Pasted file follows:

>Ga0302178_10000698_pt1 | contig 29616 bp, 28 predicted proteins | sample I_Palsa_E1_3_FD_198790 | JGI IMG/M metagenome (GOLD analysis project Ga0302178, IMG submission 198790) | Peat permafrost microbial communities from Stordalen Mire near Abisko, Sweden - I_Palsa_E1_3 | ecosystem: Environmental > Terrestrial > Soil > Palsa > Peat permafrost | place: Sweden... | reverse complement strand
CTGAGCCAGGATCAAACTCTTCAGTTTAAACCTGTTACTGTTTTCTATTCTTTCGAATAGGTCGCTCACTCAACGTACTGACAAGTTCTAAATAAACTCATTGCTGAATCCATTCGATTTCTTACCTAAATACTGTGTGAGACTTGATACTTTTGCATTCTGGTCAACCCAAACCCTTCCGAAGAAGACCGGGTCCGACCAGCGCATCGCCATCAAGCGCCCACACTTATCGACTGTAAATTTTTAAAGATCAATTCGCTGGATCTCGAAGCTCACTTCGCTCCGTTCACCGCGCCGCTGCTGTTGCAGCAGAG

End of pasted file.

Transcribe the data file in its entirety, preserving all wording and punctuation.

>Ga0302178_10000698_pt1 | contig 29616 bp, 28 predicted proteins | sample I_Palsa_E1_3_FD_198790 | JGI IMG/M metagenome (GOLD analysis project Ga0302178, IMG submission 198790) | Peat permafrost microbial communities from Stordalen Mire near Abisko, Sweden - I_Palsa_E1_3 | ecosystem: Environmental > Terrestrial > Soil > Palsa > Peat permafrost | place: Sweden... | reverse complement strand
CTGAGCCAGGATCAAACTCTTCAGTTTAAACCTGTTACTGTTTTCTATTCTTTCGAATAGGTCGCTCACTCAACGTACTGACAAGTTCTAAATAAACTCATTGCTGAATCCATTCGATTTCTTACCTAAATACTGTGTGAGACTTGATACTTTTGCATTCTGGTCAACCCAAACCCTTCCGAAGAAGACCGGGTCCGACCAGCGCATCGCCATCAAGCGCCCACACTTATCGACTGTAAATTTTTAAAGATCAATTCGCTGGATCTCGAAGCTCACTTCGCTCCGTTCACCGCGCCGCTGCTGTTGCAGCAGAG